A Wall Street Journal columnist wants consumers to know these things:

  1. Most sunglasses are made by the same company. The Italian manufacturer Luxottica makes sunglasses for Prada, Burberry, Chanel, Polo Ralph Lauren, Dolce & Gabbana, Tiffany and Donna Karan, among many others.
  2. In many cases, the same company is also selling you the glasses, which builds profit into multiple levels. Luxottica also owns LensCrafters, Pearle Vision and Sunglass Hut.
  3. The markups are as big as they seem. In the article, Luxottica says it makes a gross profit of 64 cents on each dollar of sales. Even after deducting sales and advertising costs, overhead and brand licensing royalties it's still making 52 cents.
  4. Those expensive sunglasses may not be any better for your eyes. "A significant chunk of what you pay for isn't the quality of the lenses, it's the brand," said Reza Dana, director of the cornea and refractive surgery service at Massachusetts Eye and Ear Infirmary. He notes that making lenses that offer protection against harmful ultra-violet rays "isn't very expensive technology."

To try to determine whether there's a difference in UV protection between expensive and inexpensive sunglasses, Good Morning America purchased a variety of sunglasses at different price levels and asked Dr. Dennis Fong, clinical faculty at the School of Optometry at the University of California, Berkeley, to test the sunglasses for UV protection. Fong used a spectrophotometer to measure the UV light going through the lenses. His result? That the 11 pairs of inexpensive sunglasses tested performed just as well as the more expensive pairs.


First, of course, you want to steer customers toward sunglasses that have 99-100% protection against UV-A and UV-B light. Then you might discuss the different types of lenses available for different conditions.

In addition to polarized lenses, there are many other characteristics that might appeal to certain consumers. Blue-blocking lenses, for instance, make distant objects easier to see; photochromatic lenses darken or lighten depending on how bright the surroundings are. Active beach-goers might benefit from polycarbonate lenses, which offer impact protection. Mirror-coated lenses reduce the total amount of visible light, while gradiant lenses (dark on the top and lighter on the bottom, a setup that acts almost like a sun visor in the car) reduce glare from above while allowing clearer vision below.

sunglasses tint styles

Does the tinted color of sunglasses matter? In some cases, yes. offers a chart of lens colors and the circumstances for when each is most effective, compiled by senior editor Gary Heiting, OD. Lens tints come in yellow, orange, amber, rose, red, dark amber, copper, brown, green and gray; the colors do such things as heighten contrast, reduce brightness, block blue light or preserve normal color recognition. Amber, copper or brown lenses, for example, block high amounts of blue light, which heightens contrast on grass and against blue skies; it makes them particularly effective on golf courses and in water sports.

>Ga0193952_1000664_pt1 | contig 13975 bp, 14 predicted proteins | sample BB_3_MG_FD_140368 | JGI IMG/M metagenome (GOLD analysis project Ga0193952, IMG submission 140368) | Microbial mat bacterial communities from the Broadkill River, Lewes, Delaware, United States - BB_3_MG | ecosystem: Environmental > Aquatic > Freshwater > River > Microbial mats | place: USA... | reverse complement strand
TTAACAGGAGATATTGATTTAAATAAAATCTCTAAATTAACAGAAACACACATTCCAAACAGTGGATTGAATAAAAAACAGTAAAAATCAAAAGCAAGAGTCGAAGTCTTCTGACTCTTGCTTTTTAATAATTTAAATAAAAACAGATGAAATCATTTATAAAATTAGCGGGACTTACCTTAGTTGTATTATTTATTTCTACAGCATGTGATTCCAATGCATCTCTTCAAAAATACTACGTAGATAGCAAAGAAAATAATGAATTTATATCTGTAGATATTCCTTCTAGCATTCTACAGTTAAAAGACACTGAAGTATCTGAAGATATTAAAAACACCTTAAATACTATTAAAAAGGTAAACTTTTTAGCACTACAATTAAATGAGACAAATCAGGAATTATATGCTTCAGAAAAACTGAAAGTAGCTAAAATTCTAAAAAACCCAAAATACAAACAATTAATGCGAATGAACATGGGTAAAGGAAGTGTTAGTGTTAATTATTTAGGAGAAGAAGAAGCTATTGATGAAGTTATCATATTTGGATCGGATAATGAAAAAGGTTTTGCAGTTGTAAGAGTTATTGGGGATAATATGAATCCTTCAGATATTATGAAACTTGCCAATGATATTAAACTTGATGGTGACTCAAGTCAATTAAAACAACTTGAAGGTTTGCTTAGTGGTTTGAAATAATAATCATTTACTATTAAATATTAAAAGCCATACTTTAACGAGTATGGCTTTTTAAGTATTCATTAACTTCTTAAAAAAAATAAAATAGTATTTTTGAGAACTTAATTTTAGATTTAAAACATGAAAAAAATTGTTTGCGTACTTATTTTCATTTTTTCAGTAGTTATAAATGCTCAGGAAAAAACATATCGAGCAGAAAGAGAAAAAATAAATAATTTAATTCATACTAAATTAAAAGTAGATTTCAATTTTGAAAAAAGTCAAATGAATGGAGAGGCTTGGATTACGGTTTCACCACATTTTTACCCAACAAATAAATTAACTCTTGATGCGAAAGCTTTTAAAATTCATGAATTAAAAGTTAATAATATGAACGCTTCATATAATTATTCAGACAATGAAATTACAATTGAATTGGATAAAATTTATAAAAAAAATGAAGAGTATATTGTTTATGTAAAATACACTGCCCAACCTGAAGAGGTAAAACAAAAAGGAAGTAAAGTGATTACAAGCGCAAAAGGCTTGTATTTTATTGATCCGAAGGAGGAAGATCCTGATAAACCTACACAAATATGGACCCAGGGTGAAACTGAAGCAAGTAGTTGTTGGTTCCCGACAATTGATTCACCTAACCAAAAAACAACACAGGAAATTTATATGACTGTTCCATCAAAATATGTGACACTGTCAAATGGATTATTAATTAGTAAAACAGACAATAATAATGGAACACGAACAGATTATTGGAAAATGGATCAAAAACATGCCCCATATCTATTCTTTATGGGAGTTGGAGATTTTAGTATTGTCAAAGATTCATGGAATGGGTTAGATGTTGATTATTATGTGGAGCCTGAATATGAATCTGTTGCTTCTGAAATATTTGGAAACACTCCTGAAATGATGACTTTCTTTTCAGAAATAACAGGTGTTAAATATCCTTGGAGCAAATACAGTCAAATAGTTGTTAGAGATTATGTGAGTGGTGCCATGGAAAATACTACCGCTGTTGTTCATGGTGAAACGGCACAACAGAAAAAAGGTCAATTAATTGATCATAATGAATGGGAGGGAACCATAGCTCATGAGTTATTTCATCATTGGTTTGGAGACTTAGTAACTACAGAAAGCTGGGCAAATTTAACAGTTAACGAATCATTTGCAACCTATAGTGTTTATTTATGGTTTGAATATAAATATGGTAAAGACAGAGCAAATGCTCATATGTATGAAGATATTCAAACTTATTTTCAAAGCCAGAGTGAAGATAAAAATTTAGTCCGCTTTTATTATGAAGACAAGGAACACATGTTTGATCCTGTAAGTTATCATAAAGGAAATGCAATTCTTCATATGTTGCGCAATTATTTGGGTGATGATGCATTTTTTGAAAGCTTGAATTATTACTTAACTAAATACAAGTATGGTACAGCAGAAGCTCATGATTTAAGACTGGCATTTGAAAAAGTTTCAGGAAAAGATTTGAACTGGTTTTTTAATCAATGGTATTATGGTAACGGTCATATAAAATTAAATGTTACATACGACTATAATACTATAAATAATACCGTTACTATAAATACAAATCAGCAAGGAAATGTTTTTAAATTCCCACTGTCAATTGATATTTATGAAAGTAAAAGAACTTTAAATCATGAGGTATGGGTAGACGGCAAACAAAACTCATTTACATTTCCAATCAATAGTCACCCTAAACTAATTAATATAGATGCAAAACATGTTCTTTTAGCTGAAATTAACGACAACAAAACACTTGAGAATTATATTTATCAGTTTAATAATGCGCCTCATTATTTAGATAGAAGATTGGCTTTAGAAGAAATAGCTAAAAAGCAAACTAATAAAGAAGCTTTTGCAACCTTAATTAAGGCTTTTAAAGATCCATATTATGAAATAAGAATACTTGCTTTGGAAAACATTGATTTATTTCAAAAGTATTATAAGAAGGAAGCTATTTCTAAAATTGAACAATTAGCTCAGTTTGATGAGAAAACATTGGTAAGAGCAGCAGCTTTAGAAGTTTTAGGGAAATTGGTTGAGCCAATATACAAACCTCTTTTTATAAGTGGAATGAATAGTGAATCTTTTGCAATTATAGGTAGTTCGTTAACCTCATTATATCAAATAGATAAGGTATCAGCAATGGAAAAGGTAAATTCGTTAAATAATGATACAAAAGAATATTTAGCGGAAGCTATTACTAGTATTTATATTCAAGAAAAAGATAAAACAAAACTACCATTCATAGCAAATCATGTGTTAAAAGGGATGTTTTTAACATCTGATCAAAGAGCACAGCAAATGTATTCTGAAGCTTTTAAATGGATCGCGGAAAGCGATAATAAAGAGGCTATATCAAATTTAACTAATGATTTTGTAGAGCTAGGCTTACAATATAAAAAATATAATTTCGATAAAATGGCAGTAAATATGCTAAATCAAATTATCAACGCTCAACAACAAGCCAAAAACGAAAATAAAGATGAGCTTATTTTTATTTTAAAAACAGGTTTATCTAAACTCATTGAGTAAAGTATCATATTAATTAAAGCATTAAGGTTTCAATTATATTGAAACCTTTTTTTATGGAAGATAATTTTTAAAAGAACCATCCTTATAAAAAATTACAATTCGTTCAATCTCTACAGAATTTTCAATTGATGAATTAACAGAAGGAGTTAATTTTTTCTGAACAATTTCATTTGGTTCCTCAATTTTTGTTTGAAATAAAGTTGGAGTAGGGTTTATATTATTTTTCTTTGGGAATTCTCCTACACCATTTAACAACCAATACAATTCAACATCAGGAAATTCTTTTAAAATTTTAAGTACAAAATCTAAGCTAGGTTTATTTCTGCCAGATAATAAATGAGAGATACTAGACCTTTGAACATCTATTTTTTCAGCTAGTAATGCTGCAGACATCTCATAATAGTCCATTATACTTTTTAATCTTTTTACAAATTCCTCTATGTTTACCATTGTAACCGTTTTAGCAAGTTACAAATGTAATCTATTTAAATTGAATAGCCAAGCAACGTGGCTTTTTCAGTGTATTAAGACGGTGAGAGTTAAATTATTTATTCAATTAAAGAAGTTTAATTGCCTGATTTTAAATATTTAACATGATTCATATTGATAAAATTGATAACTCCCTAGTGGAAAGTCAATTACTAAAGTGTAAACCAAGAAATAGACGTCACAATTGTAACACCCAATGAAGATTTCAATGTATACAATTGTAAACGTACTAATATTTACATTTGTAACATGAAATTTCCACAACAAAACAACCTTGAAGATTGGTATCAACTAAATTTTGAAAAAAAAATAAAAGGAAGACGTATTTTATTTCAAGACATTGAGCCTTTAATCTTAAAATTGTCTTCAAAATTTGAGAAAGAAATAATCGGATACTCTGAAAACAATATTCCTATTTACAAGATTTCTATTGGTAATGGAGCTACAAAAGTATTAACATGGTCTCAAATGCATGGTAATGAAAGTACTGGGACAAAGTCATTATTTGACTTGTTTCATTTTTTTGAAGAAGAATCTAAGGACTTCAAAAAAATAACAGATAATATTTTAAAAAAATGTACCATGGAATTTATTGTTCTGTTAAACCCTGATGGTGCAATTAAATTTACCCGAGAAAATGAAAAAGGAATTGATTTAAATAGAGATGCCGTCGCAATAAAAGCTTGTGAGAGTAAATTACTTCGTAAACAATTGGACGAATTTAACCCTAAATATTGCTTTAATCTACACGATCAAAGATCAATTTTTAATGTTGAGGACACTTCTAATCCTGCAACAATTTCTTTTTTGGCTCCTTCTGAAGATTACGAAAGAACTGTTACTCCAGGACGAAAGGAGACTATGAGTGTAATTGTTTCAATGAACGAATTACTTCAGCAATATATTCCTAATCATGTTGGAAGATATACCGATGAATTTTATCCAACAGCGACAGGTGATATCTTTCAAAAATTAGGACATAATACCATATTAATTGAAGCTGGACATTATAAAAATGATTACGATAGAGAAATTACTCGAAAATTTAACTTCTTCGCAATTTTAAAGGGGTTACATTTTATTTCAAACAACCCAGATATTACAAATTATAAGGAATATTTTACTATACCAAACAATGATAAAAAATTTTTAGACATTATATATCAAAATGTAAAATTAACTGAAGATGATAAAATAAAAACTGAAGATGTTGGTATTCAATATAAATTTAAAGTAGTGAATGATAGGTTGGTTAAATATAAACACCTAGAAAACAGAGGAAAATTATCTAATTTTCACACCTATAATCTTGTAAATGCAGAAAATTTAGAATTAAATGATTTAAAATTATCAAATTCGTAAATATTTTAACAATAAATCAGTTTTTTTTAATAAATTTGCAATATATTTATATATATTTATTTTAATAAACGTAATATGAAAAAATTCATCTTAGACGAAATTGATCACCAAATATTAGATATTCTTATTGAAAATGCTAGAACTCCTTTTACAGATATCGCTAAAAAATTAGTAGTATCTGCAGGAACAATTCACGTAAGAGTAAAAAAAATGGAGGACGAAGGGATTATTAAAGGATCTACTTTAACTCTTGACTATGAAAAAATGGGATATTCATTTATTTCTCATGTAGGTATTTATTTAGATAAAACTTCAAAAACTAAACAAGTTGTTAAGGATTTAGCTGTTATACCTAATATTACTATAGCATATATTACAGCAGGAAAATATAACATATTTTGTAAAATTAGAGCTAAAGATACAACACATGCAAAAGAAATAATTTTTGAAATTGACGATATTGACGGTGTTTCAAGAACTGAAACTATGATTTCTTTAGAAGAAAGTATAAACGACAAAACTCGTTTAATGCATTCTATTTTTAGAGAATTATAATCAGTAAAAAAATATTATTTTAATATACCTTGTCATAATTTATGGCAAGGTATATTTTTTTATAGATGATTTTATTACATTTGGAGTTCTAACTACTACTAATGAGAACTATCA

After those considerations, selecting sunglasses comes down to style and personal preference. The NPD Group, which tracks sales data through retail partners and consumers, did a recent analysis of the continued success of the sunglasses market. According to NPD's analysis, the industry grew 2 percent to $4 billion in the 12 months ending in June 2015, led by consumers in the Millennial and Baby Boom demographics. Younger buyers and women tend to focus on fashion styles, while older buyers and men tend more toward function.

"Male or female, the Millennial generation is increasing its spending faster than any other group," said Marshal Cohen, chief industry analyst for the company. "But as consumers age, style and feature preferences change – fashion-focused sunglasses become less popular, while sporty, and basic/classic options gain share."

And finally, consumers who want the high style of designer sunglasses without the high price will often be drawn to high-quality designer lookalikes for their beach holiday.


happy boy laughing in sunglasses

Children need eye protection even more than adults do, according to Christina Moon, MD, Director of Cornea and Refractive Surgery in the Division of Ophthalmology at Beth Israel Deaconess Medical Center, in an interview with Boston's WCVB5. About 50 percent of actual eye damage occurs before the age of 18.

"The natural lens in your eye blocks out more UV light as you get older," Moon says. "So the younger you are, the more important it is to protect your eyes from UV rays."

And don't think that a cloudy day negates the need for sunglasses. Even though it seems odd, "You can get as much, or even more, sun exposure on an overcast day than you can on a bright day," Moon says.


The sunglasses market is thriving, and sunglasses are one of the most common items that consumers take to the beach. But buyers need to understand the importance of ultraviolet light protection, and will benefit from knowing the differences between types of lenses. It is a myth that the more expensive sunglasses are always better, and consumers appreciate this information. And when it comes down to style, there's virtually no limit.


ABC News

All About Vision

The American Academy of Ophthalmology

American Optometric Association

Beth Israel Deaconess Medical Center Division of Ophthalmology

Massachusetts Eye and Ear Infirmary

Mayo Clinic

National Eye Institute

New York Times

The NPD Group

Olympic Eyewear

School of Optometry at the University of California, Berkeley

The Skin Cancer Foundation


Wall Street Journal